Trump’s new xenophobic campaign ad recalls Bush’s racist “Willie Horton” ads from 30 years ago


On Wednesday, President Donald Trump managed to condense his anti-immigrant fear-mongering ahead of the Nov. 6 midterms into a single, 51-second advertisement, which even some on the right are immediately decrying as “racist.”

The ad, which Trump posted to his Twitter page Wednesday and has since pinned to the top of his timeline, shows footage of undocumented immigrant Luis Bracamontes laughing as he says he killed police officers and promises to kill more. Bracamontes, a twice deported undocumented immigrant, shot and killed two police officers in 2014. He was sentenced to death in April.

Bracamontes “killed our people!” the text of the ad reads. “Democrats let him into our country,” the text continues. “Democrats let him stay.”

The ad then shows footage of throngs of people knocking down fences, and cuts to Fox News footage of the migrant caravan from Central America that Trump has raged over in recent weeks as he seeks to energize his base before the midterms.

“It is outrageous what the Democrats are doing to our Country,” Trump tweeted with the video. “Vote Republican now!”

Trump and the Republicans have spent weeks appealing to the racist, anti-immigrant fears of his base ahead of the election. But this latest ad, which Trump first promoted late Wednesday afternoon, has been called out by some on the right as racist — and has even drawn comparisons to George H.W. Bush’s infamous “Willie Horton” ads targeting Democrat Michael Dukakis in 1988.

Horton was serving a life sentence for murder in Massachusetts when he escaped custody after being temporarily released in a weekend furlough program. While out of custody, Horton raped a white woman and stabbed her fiancé.

A pair of Bush ads, one of which was the brainchild of Fox News founder Roger Ailes, depicted Dukakis — then the governor of Massachusetts — presiding over a “revolving door” prison system and giving out “weekend passes” to convicted murderers.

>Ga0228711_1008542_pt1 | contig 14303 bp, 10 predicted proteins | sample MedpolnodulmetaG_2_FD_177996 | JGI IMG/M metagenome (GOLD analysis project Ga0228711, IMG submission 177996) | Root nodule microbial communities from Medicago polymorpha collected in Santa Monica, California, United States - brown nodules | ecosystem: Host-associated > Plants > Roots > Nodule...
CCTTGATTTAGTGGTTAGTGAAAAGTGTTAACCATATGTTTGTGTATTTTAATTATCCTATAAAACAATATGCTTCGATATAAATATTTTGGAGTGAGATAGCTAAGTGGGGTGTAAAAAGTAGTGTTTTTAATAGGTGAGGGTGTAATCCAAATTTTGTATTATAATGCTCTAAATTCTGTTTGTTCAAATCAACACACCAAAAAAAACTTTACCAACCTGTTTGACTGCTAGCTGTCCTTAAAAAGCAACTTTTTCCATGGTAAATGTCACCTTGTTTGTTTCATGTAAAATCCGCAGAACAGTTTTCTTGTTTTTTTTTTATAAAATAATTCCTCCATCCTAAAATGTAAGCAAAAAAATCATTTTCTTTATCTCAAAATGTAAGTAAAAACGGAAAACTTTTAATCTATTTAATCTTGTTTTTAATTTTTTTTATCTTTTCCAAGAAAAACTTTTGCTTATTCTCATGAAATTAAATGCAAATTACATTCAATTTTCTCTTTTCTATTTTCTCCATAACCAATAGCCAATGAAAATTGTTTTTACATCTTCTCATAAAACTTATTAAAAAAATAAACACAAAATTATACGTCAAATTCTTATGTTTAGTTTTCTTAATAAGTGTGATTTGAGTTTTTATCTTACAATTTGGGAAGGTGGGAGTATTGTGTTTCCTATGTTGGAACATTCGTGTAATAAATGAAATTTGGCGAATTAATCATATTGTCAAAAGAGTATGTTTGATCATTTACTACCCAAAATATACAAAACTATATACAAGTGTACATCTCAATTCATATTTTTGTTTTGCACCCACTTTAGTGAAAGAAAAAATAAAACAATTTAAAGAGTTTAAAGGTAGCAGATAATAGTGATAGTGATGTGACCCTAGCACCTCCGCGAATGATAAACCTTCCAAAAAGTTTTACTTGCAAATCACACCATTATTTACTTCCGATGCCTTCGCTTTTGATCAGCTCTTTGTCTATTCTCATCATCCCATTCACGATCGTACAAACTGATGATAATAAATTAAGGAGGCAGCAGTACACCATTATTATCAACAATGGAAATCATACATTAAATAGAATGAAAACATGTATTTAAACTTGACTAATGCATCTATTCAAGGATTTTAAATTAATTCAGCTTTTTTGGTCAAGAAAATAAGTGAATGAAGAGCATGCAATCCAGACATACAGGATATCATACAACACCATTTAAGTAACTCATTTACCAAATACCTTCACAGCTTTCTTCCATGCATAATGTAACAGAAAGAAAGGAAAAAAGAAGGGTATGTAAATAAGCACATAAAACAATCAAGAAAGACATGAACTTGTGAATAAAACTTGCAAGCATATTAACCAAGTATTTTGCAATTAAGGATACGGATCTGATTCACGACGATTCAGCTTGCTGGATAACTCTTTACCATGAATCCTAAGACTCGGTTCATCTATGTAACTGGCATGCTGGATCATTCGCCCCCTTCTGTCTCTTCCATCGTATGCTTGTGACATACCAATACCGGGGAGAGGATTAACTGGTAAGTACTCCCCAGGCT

As the Dukakis campaign noted at the time, the ad played on white fears of crime perpetrated by black men. “There is no stronger metaphor for racial hatred in our country than the black man raping the white woman,” Susan Estrich, Dukakis’ campaign manager, said at the time.

Despite being slammed as racist, the Horton ads are said to have had a significant impact on Dukakis’s chances and helped Bush to the presidency.

A number of politicians since then have been accused of launching similar campaigns against their opponents. For instance, Mitt Romney — who hired the team behind the Horton ads in his 2012 campaign against Barack Obama — was accused of playing into similar racial fears in advertisements attacking the president’s health care and welfare policies.

The ad Trump is now promoting, though, goes even further in its racial and anti-immigrant fear-mongering, critics say.

The Weekly Standard’s Charlie Sykes said the Bracamontes ad “makes Willie Horton look rather tame by comparison.” White House reporter April Ryan in a tweet Thursday morning again raised questions about Trump’s racism, asking the president “are you racist?” in response to the ad.

On the right, Jamie Weinstein of the conservative National Review tweeted Wednesday that the Bracamontes video was “without question ... a racist ad.”

Meanwhile, Sen. Jeff Flake (R-Ariz.), who is known to criticize the president’s rhetoric, told CNN’s Jake Tapper that the ad represented a “new low in campaigning.”

“It’s sickening,” Flake said.

The Bracamontes video is one of at least two fear-based ad campaigns Trump has promoted on Twitter in recent days. The other plays on Trump’s new “Jobs Not Mobs” slogan. Set to dramatic music, it gives voters two choices: an orderly America with a booming economy that Republicans alone can deliver, or the “left’s America” beset by chaos.

“VOTE REPUBLICAN NOW!!” Trump tweeted along with the ad on Wednesday.